Changes to District of Columbia unclaimed property laws may be forthcoming, as DC B 654 was introduced on January 5, 2018. This bill would enact the Revised Uniform Unclaimed Property Act, significantly revising the unclaimed property law in Washington D.C.. Revisions include dormancy trigger changes, the introduction of new property types, new holder outreach requirements for certain property types and changes to the due diligence requirements. Dormancy periods would remain the same for most property types.
The bill, if passed, becomes effective after approval by the Mayor (or in the event of a veto, an override by Council of the veto, a 30-day Congressional review period, and publication in the DC Register). While the Act itself covers specific revisions to property types and unclaimed laws, the bill’s most important aspects are listed below.
Washington D.C. Unclaimed Property Holder Outreach Efforts
As seen in the new Tennessee, Utah and Illinois laws, DC B 654 outlines the rules for additional holder outreach efforts. If a holder does not communicate with the owner of a retirement account, custodial account, or securities account via regular mail, additional outreach is required in the form of electronic mail, prior to performing due diligence. This communication must be sent not later than 2 years after the owner’s last indication of interest in the property.
For due diligence purposes, if an owner has consented to receive electronic communications from the holder, the holder must send the due diligence notice via regular mail and electronic mail. Due diligence notices must be sent between 60 and 180 days prior to the reporting deadline.
New Unclaimed Property Definitions and Property Types in Washington D.C.
The Revised District of Columbia Unclaimed Property Act introduces new property types and definitions including:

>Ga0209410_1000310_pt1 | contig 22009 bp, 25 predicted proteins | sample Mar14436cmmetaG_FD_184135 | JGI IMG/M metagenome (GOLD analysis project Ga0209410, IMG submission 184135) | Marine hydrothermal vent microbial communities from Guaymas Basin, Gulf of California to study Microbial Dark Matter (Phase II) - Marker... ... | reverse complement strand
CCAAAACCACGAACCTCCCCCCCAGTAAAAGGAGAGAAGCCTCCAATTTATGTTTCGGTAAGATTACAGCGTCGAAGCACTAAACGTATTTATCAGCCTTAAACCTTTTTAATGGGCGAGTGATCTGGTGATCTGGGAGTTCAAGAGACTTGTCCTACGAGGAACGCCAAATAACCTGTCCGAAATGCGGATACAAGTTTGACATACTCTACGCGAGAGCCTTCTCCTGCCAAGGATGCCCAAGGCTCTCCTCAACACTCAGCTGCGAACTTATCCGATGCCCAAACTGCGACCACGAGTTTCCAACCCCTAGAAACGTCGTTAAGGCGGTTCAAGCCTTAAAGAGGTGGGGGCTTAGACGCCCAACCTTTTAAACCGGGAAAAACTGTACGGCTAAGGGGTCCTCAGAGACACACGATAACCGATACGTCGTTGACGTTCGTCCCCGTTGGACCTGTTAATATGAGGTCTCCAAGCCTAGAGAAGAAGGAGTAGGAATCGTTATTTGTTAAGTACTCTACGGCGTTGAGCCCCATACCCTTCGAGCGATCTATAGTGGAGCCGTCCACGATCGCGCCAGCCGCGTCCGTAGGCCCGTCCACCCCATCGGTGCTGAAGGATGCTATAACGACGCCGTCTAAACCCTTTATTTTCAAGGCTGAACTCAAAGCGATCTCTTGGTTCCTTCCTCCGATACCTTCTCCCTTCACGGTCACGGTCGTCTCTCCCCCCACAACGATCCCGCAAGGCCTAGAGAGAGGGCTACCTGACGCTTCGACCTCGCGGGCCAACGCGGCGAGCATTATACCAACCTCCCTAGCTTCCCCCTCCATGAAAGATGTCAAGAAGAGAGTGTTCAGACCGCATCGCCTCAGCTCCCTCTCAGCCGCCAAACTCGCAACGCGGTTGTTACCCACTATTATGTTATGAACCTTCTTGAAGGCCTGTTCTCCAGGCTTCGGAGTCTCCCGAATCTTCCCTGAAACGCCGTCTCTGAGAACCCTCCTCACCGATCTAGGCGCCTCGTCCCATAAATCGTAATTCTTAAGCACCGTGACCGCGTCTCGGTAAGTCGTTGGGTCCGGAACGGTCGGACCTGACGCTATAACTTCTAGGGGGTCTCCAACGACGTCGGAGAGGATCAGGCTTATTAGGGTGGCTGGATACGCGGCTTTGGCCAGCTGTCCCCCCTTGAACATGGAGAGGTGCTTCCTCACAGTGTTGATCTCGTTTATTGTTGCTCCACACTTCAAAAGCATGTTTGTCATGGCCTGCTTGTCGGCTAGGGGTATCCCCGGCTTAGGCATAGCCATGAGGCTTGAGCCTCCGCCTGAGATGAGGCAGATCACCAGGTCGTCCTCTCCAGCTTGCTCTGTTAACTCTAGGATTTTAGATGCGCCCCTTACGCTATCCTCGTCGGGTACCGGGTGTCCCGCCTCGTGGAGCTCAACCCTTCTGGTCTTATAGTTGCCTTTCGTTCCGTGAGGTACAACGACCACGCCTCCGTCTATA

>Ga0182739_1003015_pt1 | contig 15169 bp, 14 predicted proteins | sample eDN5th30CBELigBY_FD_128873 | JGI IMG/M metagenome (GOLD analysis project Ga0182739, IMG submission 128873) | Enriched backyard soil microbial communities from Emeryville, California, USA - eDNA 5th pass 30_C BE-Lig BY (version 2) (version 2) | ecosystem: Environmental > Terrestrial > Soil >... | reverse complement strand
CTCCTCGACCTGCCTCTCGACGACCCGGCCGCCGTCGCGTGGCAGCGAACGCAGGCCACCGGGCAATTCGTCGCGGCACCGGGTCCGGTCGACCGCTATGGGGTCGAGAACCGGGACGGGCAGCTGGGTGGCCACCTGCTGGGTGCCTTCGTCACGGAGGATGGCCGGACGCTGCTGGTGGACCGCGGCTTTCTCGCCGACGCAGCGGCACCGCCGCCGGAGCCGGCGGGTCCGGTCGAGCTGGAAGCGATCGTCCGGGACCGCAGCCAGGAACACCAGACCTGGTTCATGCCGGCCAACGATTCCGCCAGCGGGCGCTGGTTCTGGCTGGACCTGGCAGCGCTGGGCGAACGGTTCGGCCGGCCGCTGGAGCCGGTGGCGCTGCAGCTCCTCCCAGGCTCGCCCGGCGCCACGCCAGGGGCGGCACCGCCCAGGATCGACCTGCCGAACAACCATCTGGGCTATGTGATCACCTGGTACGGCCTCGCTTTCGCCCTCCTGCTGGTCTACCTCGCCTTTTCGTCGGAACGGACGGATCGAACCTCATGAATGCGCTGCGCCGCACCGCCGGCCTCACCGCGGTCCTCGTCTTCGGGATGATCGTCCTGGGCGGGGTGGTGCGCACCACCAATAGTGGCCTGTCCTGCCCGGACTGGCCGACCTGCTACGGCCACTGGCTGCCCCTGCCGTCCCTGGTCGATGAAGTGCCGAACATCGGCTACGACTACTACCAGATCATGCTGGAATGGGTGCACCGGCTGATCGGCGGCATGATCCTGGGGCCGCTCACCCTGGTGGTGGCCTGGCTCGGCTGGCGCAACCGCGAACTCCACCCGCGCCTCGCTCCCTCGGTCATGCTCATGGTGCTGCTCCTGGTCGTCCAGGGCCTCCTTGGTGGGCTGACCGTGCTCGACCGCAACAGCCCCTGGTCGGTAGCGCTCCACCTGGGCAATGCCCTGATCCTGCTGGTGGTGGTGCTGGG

- Health savings and custodial accounts,
- A new definition of “property,” which includes virtual currency and stored-value cards, and excludes property held in a 529 ABLE plans, Game-related digital content and loyalty cards; and
- A new definition of “stored-value cards,” which include gift cards and payroll cards, but excludes loyalty cards and game-related digital content
Additional Changes to District of Columbia Unclaimed Property Law
Under the new Act, the Administrator is barred from commencing an action or proceeding to enforce the Act with respect to the reporting, payment or delivery of property more than 10 years after the holder filed a non-fraudulent report. The Administrator is also barred from commencing an action, proceeding or examination with respect to a duty of the holder more than 10 years after the duty arose.
Lastly, a 10-year transitional provision has been added that requires that property that was not previously required to be reported, but is now required under the Act to be reported, must be included for the 10-year period preceding the effective date of the Act.
Keane will continue to track and monitor activity with regard to District of Columbia Unclaimed Property, as well as all legislative activity on our blog and on our Compliance Portal. We invite you to sign up for our free legislative alerts to receive real-time updates on the latest happenings within the unclaimed property industry.